In their comparative chart, Yawkey and Johnson (2013) argue that casual friends and close friends differ largely. While a high degree of mutual liking is described amongst close friends, no high degree of attraction is described in casual friendships. A close friendship grows from two people who share something and most likely go through a life experience causing them to relate more. In the process, they find themselves sharing the experience, helping each other, solving the solution, and wanting to be together. It would be okay to say that unlike casual friends who just like each other, close friends also love each other. As the name suggests, they are close to each other and feel they should be there for each other both in times of happiness and times of sadness.

Further, for close friends, high value is placed on personal characteristics but for casual friendships, that is not the case. Casual friends enjoy minimal exchange of personal information and may meet only for enjoyment, social activities, projects, or church activities. According to Yawkey and Johnson (2013), unlike casual friendships where minimal attention is given to personal problems, close friendships share personal information and secrets. Moreover, they try to solve personal problems and help.

Certain critical features of close and casual friendships differ greatly. In their study, Yawkey and Johnson (2013) revealed that features like personal sharing, mutual likeness, and close emotions are characteristic of close friendships. To maintain a close friendship, both parties have to celebrate each other’s victories, success, encourage and uplift each other, and provide comfort in times of distress. The amount of care and concern offered in close friendships is incomparable to a casual friendship. In the first place, casual friends do not care for each other and thus are not concerned with each other’s welfare. It is almost impossible to see casual friends offering comfort to each other or encouragement because they are not attached emotionally. That is why whenever a person is facing challenges, he or she turns to close friends and ignores causal ones.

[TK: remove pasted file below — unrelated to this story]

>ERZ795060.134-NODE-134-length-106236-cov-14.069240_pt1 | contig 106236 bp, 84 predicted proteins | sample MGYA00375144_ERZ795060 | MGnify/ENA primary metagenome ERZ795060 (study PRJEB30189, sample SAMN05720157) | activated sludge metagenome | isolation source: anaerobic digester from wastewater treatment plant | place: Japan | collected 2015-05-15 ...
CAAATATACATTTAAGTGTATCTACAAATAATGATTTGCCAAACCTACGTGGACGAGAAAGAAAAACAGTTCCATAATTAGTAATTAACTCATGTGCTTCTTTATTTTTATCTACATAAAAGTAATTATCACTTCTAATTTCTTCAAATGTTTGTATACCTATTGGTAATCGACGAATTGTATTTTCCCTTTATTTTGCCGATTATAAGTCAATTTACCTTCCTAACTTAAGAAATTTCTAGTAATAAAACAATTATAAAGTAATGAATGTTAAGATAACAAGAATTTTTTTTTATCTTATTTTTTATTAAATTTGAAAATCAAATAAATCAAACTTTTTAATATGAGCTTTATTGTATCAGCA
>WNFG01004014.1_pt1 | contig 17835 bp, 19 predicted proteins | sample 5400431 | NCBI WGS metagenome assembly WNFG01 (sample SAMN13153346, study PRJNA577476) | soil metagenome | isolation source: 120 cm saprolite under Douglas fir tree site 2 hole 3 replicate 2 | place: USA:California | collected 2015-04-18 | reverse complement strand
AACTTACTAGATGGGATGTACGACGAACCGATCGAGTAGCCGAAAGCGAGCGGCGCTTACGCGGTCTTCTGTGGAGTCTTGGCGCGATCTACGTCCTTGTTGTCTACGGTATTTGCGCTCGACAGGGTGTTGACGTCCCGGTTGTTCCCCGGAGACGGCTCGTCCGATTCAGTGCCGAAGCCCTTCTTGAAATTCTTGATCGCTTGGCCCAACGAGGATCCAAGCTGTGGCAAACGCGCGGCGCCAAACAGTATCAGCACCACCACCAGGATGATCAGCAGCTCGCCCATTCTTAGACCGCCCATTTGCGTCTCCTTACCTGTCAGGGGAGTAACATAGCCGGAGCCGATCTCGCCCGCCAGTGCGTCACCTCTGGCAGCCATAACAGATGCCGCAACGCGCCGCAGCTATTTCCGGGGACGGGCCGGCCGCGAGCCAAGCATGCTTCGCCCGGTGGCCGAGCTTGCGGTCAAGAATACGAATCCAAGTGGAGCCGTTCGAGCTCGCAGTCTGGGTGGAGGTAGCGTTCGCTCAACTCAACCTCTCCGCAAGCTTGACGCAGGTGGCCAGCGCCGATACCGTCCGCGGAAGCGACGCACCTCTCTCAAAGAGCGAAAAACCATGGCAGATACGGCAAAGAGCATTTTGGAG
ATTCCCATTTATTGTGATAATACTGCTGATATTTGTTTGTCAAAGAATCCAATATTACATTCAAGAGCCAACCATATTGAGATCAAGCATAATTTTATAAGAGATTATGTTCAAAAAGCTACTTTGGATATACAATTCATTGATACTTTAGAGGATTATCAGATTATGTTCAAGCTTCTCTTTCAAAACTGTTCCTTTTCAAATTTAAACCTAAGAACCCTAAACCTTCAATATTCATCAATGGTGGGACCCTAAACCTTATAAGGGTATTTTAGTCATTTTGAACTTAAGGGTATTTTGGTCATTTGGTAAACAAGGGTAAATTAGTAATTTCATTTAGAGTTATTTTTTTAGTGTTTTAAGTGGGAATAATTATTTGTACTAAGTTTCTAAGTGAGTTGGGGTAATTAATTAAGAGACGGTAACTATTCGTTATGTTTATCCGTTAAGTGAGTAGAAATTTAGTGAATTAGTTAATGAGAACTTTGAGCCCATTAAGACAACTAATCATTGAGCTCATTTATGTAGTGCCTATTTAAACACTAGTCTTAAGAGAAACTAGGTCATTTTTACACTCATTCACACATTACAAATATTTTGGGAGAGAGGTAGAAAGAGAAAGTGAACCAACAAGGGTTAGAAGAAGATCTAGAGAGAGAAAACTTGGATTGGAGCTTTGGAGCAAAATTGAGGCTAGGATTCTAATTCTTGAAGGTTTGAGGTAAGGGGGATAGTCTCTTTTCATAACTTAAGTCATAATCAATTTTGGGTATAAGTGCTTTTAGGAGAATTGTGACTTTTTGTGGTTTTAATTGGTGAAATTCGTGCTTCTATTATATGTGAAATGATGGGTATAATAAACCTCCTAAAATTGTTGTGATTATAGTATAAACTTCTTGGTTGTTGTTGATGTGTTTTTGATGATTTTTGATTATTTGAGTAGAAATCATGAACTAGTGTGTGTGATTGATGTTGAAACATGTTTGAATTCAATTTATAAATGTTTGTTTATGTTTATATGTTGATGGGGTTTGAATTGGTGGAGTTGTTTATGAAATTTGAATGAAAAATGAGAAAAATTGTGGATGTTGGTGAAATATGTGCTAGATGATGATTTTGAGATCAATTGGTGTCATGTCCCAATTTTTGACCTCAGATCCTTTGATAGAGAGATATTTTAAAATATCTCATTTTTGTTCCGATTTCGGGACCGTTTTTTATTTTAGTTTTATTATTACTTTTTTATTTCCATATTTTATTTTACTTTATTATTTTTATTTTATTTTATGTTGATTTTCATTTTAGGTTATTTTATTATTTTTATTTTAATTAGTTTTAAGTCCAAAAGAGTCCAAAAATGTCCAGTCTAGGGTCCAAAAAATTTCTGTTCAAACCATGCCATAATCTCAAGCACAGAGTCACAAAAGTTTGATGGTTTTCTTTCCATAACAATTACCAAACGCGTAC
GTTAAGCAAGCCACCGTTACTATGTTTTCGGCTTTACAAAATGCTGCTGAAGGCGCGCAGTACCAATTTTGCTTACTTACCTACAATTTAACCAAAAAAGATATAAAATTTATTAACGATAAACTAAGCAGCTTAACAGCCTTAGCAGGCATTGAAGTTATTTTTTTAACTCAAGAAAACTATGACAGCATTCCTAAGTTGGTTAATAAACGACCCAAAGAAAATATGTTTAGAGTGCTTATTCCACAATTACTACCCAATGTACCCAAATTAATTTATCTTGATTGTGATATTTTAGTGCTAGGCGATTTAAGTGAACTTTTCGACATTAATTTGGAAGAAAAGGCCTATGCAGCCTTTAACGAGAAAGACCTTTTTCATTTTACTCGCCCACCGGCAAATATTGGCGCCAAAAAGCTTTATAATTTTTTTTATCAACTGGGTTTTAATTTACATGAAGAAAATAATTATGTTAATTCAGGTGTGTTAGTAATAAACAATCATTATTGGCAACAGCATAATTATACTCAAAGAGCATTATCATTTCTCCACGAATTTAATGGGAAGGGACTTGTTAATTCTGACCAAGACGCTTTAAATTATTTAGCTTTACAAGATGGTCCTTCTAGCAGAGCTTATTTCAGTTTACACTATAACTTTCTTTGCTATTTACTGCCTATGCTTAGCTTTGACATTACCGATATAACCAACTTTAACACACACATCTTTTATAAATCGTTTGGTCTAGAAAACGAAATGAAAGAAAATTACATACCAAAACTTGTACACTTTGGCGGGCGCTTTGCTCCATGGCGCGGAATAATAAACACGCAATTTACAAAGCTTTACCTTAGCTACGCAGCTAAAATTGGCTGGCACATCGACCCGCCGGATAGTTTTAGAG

Unlike close friends who are obliged to provide comfort and be there for each other, casual friends have no such obligation and are thus not termed to be emotionally attached but socially attached to each other. The bond between friends in a close friendship appears to be stronger than that in a casual friendship. As close friends part ways or separate for whatever reasons, many emotions are aroused. Tears may flow and an emptiness experienced. This is because the separation would lead to the breaking of a tight bond, unlike casual friends who do not even need to say goodbye (Hendrick & Hendrick, 2000). Casual friendships as compared to close friendships are thus perceived to have less affection.


It is impossible for human beings to exist without friendships. Both casual and close friendships are necessary in the journey of life. While casual and close friendships differ, each plays a significant role. A casual friendship is the first step to growing the friendship to a close one.


Hendrick, C., & Hendrick, S. (2000). Close relationships source book. Thousand Oaks, CA: Sage Publications.

Macmilan, A. (2017). “Why friends may be more important than family.” Time. Retrieved July 9, 2020 from

Yawkey, T., & Johnson, J. (2013). Integrative processes and socialization: early to middle childhood. Psychology Press.